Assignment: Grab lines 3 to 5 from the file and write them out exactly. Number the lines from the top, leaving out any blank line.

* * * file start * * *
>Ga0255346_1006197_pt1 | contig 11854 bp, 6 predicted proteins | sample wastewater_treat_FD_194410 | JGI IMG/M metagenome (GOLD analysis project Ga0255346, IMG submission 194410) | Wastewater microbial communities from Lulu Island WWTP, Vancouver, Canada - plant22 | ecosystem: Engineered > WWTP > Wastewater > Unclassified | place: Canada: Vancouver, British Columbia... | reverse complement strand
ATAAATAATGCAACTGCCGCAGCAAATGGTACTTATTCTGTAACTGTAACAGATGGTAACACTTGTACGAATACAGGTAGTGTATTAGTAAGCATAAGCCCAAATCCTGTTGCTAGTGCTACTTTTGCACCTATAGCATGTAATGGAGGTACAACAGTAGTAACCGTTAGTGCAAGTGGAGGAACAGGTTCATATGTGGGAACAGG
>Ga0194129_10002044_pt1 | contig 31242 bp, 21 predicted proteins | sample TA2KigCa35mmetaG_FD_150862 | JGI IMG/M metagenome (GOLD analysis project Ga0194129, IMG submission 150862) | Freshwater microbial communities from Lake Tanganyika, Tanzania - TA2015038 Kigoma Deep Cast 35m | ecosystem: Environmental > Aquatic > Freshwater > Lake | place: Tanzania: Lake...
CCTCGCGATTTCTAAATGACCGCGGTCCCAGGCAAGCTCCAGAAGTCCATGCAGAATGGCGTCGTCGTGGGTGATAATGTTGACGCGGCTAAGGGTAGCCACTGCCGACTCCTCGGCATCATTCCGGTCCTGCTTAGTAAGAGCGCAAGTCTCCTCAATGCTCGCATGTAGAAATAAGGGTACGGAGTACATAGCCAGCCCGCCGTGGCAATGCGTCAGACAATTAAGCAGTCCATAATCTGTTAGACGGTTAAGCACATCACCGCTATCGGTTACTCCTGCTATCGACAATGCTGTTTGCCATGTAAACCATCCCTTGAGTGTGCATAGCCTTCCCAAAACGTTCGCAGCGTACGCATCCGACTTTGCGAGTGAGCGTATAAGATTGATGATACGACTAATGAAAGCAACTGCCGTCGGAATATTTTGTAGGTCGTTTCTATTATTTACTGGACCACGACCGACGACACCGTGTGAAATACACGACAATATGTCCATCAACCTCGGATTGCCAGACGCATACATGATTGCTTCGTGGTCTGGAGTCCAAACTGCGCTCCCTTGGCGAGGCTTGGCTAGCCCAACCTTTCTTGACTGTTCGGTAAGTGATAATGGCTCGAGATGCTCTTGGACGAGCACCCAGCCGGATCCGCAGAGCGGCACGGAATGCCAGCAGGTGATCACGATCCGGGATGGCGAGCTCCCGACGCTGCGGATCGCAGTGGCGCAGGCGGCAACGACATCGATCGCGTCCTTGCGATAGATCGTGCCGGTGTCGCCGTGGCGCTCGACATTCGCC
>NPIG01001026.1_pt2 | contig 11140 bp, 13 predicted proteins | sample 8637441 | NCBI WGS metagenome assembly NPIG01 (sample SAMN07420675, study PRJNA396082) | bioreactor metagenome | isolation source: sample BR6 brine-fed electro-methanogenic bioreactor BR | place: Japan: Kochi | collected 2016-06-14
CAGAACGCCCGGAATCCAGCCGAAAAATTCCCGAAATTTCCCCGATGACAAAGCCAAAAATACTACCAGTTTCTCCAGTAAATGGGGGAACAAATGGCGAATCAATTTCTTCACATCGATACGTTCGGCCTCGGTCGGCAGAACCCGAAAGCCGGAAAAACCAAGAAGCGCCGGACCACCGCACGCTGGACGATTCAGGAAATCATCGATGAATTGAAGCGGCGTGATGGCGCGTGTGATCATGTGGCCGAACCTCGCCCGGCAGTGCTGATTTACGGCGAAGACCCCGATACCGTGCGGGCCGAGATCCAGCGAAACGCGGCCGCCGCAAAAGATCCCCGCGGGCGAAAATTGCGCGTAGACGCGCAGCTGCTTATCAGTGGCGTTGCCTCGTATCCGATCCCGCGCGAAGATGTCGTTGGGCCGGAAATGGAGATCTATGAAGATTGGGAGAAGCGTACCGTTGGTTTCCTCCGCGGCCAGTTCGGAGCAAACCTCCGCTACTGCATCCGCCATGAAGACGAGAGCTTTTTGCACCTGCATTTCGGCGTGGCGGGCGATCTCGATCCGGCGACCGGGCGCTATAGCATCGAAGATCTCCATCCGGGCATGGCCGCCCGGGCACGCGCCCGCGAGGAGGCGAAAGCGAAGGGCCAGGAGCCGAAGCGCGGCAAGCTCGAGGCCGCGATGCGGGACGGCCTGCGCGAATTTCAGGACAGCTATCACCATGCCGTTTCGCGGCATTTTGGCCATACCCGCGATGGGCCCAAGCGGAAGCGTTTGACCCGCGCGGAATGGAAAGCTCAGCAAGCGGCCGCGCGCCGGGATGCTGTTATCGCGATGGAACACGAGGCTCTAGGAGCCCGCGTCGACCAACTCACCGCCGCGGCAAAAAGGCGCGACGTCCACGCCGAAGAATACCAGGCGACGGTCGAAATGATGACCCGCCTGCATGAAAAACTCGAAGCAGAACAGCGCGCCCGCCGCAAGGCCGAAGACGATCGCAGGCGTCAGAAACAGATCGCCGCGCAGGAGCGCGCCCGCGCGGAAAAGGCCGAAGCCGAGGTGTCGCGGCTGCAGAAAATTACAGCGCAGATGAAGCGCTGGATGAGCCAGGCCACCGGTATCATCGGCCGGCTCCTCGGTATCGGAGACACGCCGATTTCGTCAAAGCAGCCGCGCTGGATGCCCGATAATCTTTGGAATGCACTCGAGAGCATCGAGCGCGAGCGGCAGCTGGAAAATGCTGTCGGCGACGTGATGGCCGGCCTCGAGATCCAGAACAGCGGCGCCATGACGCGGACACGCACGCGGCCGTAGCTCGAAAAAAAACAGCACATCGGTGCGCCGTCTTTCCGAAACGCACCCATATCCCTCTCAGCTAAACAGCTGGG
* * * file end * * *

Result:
>Ga0194129_10002044_pt1 | contig 31242 bp, 21 predicted proteins | sample TA2KigCa35mmetaG_FD_150862 | JGI IMG/M metagenome (GOLD analysis project Ga0194129, IMG submission 150862) | Freshwater microbial communities from Lake Tanganyika, Tanzania - TA2015038 Kigoma Deep Cast 35m | ecosystem: Environmental > Aquatic > Freshwater > Lake | place: Tanzania: Lake...
CCTCGCGATTTCTAAATGACCGCGGTCCCAGGCAAGCTCCAGAAGTCCATGCAGAATGGCGTCGTCGTGGGTGATAATGTTGACGCGGCTAAGGGTAGCCACTGCCGACTCCTCGGCATCATTCCGGTCCTGCTTAGTAAGAGCGCAAGTCTCCTCAATGCTCGCATGTAGAAATAAGGGTACGGAGTACATAGCCAGCCCGCCGTGGCAATGCGTCAGACAATTAAGCAGTCCATAATCTGTTAGACGGTTAAGCACATCACCGCTATCGGTTACTCCTGCTATCGACAATGCTGTTTGCCATGTAAACCATCCCTTGAGTGTGCATAGCCTTCCCAAAACGTTCGCAGCGTACGCATCCGACTTTGCGAGTGAGCGTATAAGATTGATGATACGACTAATGAAAGCAACTGCCGTCGGAATATTTTGTAGGTCGTTTCTATTATTTACTGGACCACGACCGACGACACCGTGTGAAATACACGACAATATGTCCATCAACCTCGGATTGCCAGACGCATACATGATTGCTTCGTGGTCTGGAGTCCAAACTGCGCTCCCTTGGCGAGGCTTGGCTAGCCCAACCTTTCTTGACTGTTCGGTAAGTGATAATGGCTCGAGATGCTCTTGGACGAGCACCCAGCCGGATCCGCAGAGCGGCACGGAATGCCAGCAGGTGATCACGATCCGGGATGGCGAGCTCCCGACGCTGCGGATCGCAGTGGCGCAGGCGGCAACGACATCGATCGCGTCCTTGCGATAGATCGTGCCGGTGTCGCCGTGGCGCTCGACATTCGCC
>NPIG01001026.1_pt2 | contig 11140 bp, 13 predicted proteins | sample 8637441 | NCBI WGS metagenome assembly NPIG01 (sample SAMN07420675, study PRJNA396082) | bioreactor metagenome | isolation source: sample BR6 brine-fed electro-methanogenic bioreactor BR | place: Japan: Kochi | collected 2016-06-14